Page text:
But looked at another way, the proponents of AV were essentially correct. For most of the twentieth century, AV has systematically favoured the right. Altogether, of the seats where the distribution of preferences changed the outcome, about three-quarters were won by the right. In the second half of the twentieth century, the distribution of preferences probably kept Labor out of office twice – in 1961 and 1969 – thereby helping the Liberals – the Australian equivalent of the British Conservatives – to maintain 23 years of unbroken dominance from 1949 to 1972.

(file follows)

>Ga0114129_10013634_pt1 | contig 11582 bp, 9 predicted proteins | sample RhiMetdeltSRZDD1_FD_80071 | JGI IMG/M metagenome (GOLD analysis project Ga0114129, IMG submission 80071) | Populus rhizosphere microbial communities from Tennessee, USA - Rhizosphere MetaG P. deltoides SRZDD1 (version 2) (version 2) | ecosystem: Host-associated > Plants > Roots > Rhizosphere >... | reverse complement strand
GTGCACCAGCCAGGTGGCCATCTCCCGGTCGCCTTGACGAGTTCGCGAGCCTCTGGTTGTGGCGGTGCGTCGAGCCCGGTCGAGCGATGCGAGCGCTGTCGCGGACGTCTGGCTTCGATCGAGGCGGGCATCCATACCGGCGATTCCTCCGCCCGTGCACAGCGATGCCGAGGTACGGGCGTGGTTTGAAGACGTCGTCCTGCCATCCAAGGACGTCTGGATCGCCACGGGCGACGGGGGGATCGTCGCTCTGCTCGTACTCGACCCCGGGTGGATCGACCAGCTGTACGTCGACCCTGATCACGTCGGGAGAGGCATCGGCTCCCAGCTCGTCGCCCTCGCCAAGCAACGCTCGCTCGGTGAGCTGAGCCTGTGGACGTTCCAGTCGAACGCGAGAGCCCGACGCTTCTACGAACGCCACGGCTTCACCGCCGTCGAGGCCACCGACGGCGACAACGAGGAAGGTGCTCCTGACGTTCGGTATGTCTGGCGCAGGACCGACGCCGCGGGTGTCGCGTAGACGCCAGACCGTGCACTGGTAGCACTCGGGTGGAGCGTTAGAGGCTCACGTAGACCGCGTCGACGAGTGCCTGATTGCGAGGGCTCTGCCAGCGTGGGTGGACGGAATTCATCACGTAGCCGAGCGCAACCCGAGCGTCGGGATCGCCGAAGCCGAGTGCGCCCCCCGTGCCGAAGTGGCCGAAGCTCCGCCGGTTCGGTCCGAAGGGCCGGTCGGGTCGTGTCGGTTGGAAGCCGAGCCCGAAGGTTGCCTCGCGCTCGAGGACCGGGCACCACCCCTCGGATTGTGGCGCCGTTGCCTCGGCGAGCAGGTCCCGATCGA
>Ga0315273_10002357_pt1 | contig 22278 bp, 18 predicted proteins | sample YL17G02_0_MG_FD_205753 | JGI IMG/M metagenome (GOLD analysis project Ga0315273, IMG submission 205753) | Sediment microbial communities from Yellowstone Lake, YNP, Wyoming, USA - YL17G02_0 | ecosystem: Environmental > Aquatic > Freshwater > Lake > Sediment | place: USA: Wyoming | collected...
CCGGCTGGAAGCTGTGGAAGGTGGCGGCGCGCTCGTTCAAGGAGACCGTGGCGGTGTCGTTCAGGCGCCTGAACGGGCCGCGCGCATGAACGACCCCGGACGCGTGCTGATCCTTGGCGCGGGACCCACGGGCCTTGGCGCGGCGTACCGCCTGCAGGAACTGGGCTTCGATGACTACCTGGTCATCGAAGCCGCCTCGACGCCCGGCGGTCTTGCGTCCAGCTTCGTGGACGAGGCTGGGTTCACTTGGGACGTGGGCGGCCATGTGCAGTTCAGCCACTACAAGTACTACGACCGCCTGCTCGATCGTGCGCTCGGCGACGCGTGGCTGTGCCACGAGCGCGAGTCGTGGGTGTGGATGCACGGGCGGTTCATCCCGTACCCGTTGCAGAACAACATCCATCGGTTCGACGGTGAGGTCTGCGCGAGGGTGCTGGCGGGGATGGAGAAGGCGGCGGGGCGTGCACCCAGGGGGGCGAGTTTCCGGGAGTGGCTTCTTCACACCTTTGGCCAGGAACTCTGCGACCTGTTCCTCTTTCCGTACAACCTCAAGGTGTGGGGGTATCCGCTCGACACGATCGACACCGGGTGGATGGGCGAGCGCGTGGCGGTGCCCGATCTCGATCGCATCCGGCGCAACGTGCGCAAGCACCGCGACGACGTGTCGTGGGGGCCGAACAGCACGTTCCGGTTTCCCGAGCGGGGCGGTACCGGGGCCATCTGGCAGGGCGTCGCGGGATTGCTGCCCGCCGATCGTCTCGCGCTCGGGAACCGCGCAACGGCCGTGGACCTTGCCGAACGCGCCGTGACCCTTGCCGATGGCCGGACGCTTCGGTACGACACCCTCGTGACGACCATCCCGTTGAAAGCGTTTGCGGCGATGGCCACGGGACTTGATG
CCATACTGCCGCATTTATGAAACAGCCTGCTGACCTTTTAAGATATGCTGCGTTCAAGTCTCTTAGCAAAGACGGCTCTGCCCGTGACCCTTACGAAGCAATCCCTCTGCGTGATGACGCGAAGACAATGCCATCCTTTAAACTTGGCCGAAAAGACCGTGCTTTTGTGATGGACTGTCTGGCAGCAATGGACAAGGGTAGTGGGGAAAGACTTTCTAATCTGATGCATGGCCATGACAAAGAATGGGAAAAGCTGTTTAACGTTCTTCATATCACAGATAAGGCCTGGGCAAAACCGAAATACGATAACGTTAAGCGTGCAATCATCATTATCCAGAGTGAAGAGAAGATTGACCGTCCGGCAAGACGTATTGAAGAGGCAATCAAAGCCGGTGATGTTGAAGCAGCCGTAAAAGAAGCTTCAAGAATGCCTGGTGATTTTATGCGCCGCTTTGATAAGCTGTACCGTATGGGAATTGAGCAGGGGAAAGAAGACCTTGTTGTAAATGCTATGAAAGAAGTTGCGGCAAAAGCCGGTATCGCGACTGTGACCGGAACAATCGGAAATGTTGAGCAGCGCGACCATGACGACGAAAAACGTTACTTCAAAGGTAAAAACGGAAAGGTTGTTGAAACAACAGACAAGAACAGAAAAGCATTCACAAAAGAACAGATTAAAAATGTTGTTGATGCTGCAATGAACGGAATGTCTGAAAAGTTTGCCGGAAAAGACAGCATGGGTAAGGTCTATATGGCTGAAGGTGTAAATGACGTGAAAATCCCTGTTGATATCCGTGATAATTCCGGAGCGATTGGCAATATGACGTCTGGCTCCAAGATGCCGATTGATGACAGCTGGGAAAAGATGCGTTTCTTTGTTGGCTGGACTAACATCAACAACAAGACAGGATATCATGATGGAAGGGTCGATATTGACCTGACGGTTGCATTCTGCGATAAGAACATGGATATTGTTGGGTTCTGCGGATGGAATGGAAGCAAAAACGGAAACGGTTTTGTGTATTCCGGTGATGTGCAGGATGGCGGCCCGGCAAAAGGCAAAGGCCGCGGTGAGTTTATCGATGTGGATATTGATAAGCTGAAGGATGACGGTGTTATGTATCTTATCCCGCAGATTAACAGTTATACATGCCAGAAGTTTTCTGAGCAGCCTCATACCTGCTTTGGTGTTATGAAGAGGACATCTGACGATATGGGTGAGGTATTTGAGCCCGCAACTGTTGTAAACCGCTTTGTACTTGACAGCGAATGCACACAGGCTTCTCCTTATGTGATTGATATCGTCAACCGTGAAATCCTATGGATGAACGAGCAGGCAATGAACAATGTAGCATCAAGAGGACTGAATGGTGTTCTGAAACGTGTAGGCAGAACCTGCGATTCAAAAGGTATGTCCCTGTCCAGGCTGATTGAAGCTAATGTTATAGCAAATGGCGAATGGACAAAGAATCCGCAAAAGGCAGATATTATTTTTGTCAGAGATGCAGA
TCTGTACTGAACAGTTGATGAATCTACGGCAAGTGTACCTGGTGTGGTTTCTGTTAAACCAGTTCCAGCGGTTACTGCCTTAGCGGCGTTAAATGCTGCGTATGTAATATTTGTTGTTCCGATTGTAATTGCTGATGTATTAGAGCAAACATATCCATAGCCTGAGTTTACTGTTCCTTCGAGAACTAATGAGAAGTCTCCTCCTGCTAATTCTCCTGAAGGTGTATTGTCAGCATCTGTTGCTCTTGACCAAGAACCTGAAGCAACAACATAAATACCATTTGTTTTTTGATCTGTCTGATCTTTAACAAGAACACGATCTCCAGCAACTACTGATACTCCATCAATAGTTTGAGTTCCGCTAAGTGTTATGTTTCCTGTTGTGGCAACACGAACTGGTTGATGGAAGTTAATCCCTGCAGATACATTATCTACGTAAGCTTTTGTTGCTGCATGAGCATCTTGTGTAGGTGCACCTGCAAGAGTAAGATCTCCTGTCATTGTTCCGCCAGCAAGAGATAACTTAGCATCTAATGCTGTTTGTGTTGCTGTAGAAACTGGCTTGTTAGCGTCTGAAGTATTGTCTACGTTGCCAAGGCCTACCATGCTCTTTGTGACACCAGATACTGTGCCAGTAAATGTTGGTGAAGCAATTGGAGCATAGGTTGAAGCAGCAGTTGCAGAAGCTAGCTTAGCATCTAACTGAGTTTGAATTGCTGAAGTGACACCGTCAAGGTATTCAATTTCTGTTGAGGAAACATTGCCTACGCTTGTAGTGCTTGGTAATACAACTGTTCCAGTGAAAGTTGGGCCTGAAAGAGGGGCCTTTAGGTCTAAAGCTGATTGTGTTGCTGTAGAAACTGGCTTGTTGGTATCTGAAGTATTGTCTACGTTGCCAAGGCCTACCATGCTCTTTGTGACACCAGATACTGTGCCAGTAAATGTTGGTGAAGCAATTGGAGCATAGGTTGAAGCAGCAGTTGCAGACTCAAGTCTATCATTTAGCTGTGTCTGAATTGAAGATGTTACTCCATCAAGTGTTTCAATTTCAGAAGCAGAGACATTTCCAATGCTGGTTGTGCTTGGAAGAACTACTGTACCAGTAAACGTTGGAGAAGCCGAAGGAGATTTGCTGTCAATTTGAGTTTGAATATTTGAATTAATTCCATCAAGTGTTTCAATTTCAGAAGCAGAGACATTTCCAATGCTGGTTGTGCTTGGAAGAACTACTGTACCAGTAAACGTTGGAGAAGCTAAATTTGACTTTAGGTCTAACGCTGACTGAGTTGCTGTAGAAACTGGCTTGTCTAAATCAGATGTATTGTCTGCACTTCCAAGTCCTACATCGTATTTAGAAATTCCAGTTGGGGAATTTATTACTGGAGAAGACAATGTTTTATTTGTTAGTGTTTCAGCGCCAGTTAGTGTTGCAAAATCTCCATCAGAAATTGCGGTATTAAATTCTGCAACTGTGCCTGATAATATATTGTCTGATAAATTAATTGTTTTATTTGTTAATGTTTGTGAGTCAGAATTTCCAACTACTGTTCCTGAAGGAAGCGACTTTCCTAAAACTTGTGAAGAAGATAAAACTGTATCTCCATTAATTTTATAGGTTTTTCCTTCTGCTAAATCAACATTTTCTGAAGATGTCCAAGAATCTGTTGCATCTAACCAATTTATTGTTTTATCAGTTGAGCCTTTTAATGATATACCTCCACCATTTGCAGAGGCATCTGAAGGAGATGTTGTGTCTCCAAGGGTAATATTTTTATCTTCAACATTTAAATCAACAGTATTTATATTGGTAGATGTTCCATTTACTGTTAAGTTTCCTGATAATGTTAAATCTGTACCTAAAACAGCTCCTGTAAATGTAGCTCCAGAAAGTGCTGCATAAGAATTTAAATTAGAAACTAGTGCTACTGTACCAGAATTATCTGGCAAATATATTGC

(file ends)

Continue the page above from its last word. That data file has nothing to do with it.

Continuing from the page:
Two developments account for this bias. The first is the emergence, after the First World War, of the Country (now National) party as a small rural conservative party alongside the larger urban conservative Liberals. AV enabled the right to maintain two parties – each mobilizing voters with distinct identities and interests – without splitting their vote to the advantage of Labor. It did this by giving their supporters the ability to swap second preferences. The two parties entered into a permanent alliance (the so-called ‘Coalition’) that survives to this day.
This effect was compounded by a second development. A Cold War split in the Labor party gave rise to an anti-communist Catholic-backed splinter party that devoted itself to keeping Labor out of power. It, too, had an identity and interests quite distinct from the business-oriented and then largely Protestant leaders of the Liberals. AV enabled it to mobilize its own supporters, while delivering most of their second preferences to the Liberals.